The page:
Ker­ala in a League of Its Own

The grow­ing clout of the Mus­lim League in the UDF leads to mo­bil­i­sa­tion of Hindu and Chris­tian groups

India Today - - INSIDE - By M. G. Rad­hakr­ish­nan

The grow­ing clout of the Mus­lim League in the UDF gov­ern­ment leads to mo­bil­i­sa­tion of Hindu and Chris­tian groups.

Panakkad is an ob­scure vil­lage deep in the bow­els of Malap­pu­ram, Ker­ala’s only Mus­lim- ma­jor­ity dis­trict. In Septem­ber, the state gov­ern­ment will show­case 22 pro­posed projects here, to­talling an in­vest­ment of Rs 2,000 crore, at a global in­vestors’ meet in Kochi. With rea­son. Panakkad is the home turf of the Ko­dap­panakkal fam­ily of Sayyid Shi­hab Thangals, the most prom­i­nent spir­i­tual lead­ers of Ker­ala’s Mus­lims since the 1980s. Tra­di­tion­ally, the el­dest Than­gal be­comes pres­i­dent of the Mus­lim League, which has propped up the United Demo­cratic Front ( UDF) since it came to power in May 2011 in the state with a slen­der six- seat ma­jor­ity.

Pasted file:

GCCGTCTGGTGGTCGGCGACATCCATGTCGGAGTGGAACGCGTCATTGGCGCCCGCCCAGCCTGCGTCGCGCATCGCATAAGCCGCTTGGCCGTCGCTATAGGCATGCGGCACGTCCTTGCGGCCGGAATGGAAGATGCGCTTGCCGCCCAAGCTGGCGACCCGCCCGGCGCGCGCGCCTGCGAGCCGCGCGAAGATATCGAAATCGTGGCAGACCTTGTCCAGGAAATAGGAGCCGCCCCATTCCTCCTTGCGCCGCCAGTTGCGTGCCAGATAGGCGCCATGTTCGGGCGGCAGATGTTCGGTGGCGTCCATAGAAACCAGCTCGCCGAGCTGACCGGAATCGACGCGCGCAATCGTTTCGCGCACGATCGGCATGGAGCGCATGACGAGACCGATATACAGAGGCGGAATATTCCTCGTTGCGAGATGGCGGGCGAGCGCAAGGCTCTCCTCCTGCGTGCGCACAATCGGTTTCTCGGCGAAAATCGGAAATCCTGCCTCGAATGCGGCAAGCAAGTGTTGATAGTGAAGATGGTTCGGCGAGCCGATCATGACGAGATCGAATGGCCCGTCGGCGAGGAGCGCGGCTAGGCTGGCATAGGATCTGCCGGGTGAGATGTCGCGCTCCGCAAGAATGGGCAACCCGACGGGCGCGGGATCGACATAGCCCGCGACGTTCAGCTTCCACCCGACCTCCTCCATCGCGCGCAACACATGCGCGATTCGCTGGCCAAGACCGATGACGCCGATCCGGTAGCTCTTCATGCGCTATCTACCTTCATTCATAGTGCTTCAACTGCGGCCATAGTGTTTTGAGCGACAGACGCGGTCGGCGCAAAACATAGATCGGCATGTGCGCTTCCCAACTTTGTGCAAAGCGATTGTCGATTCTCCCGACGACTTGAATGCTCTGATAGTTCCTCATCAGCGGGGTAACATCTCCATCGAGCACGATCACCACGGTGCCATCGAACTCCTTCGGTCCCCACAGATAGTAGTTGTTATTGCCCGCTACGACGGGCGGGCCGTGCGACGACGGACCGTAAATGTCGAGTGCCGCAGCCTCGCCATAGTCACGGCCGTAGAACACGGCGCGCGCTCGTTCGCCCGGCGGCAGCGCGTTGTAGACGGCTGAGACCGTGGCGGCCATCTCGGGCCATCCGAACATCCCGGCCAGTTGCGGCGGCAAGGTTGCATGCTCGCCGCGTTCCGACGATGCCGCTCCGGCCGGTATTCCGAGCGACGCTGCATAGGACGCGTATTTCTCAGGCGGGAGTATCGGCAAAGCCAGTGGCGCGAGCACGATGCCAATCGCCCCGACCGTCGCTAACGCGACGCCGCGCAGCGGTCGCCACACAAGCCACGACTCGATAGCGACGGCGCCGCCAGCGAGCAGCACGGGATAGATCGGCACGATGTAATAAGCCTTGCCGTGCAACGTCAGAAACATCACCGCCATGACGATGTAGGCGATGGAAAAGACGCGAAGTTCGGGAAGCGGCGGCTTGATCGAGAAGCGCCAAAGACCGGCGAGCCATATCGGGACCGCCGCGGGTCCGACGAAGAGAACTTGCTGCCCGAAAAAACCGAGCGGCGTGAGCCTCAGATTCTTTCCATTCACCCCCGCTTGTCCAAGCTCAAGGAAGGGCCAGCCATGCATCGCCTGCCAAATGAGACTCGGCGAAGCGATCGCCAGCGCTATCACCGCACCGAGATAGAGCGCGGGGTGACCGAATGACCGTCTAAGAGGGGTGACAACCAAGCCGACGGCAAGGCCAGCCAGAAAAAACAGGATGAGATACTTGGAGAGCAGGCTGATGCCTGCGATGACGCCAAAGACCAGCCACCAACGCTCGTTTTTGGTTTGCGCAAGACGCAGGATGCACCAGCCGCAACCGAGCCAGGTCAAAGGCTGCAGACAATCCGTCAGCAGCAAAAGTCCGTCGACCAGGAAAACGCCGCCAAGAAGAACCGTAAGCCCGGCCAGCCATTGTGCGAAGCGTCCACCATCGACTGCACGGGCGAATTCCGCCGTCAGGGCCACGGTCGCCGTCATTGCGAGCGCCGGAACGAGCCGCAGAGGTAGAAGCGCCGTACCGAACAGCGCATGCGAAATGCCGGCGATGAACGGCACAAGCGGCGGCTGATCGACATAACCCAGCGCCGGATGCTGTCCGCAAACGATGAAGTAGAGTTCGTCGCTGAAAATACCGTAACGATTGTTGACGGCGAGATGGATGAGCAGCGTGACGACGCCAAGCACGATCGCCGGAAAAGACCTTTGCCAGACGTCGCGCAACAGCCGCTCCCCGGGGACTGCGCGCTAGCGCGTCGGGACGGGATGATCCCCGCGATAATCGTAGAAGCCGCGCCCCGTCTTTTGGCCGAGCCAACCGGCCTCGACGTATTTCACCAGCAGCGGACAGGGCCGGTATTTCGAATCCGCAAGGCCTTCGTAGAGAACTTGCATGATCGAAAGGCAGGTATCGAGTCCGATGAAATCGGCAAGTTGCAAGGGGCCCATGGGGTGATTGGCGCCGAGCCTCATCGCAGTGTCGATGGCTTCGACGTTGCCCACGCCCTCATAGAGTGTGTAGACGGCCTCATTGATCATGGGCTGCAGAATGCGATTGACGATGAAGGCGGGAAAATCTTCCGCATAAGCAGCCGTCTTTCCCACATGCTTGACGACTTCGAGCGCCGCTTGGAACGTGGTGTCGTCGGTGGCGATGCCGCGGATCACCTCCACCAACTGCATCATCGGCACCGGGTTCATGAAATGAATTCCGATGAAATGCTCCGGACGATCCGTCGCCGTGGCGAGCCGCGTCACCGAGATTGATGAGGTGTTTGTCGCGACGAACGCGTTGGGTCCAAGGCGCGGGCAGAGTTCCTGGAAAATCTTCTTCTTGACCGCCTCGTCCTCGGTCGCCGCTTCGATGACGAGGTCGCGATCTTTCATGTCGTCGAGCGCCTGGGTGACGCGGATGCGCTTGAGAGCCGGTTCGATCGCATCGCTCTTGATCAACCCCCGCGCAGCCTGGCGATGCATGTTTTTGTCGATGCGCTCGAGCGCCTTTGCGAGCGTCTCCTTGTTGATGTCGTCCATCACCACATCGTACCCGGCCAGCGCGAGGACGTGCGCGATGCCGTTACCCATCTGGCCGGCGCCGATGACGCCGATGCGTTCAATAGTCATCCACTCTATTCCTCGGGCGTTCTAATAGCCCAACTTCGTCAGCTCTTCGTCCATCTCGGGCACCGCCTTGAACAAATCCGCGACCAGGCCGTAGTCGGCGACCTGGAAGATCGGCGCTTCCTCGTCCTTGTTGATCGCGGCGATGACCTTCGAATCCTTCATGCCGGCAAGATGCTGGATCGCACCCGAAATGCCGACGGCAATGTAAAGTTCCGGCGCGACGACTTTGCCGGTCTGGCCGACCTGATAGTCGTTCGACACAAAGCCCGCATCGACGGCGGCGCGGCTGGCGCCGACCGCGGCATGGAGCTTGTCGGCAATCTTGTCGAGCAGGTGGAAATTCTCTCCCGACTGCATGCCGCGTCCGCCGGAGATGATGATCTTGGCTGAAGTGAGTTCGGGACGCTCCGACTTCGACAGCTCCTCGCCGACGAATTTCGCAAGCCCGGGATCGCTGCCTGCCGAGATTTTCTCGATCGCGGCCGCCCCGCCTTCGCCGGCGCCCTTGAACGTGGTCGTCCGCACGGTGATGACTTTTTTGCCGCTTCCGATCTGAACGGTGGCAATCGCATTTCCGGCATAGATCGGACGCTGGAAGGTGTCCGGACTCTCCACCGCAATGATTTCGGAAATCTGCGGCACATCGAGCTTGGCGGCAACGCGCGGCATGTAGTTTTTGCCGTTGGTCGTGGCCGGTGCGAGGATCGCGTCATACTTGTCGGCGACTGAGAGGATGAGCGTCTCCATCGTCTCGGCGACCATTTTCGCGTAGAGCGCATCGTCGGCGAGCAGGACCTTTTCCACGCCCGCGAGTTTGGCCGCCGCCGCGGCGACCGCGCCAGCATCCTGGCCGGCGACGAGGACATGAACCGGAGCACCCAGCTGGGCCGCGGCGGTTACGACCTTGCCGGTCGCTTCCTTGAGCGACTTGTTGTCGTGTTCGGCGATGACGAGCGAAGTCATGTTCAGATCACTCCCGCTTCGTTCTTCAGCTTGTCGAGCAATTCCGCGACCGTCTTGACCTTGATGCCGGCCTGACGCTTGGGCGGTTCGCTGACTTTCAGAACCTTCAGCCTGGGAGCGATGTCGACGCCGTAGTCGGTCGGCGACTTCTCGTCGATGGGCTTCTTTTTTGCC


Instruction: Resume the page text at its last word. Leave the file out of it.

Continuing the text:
The League is UDF’S sec­ond largest con­stituent with 20 seats, and ex­er­cises al­most to­tal con­trol over Ker­ala’s Mus­lims, the state’s sec­ond largest community with 25 per cent of the pop­u­la­tion. Em­pow­ered by the com- mu­nity’s eco­nomic and de­mo­graphic growth, the League has grown steadily in strength. Mus­lims are the largest ben­e­fi­cia­ries of for­eign re­mit­tances, that to­talled Rs 50,000 crore in 2011 ac­cord­ing to a study by Thiruvananthapuram- based Cen­tre for De­vel­op­ment Stud­ies, sent by its two- mil­lion­strong di­as­pora in the Gulf. Not just that. Ac­cord­ing to the 2001 Cen­sus, while Hindu and Chris­tian pop­u­la­tions showed a de­cline, by 1.48 per cent and 0.32 per cent re­spec­tively, the Mus­lim pop­u­la­tion went up by 1.70 per cent.

Con­se­quently, the League has wrested sev­eral priv­i­leges from the present gov­ern­ment: Five Cab­i­net berths, free land in the Cali­cut Univer­sity cam­pus, spe­cial priv­i­leges for Mus­lim man­age­ment schools, and Mus­lims re­cruited to raise aware­ness about lit­tle­known mi­nor­ity schol­ar­ships in the community. Chief Min­is­ter Oom­men Chandy has faced much flak from all around— in­clud­ing his own party— for suc­cumb­ing to the League’s pres­sures. In May, Aryadan Muhammed, the

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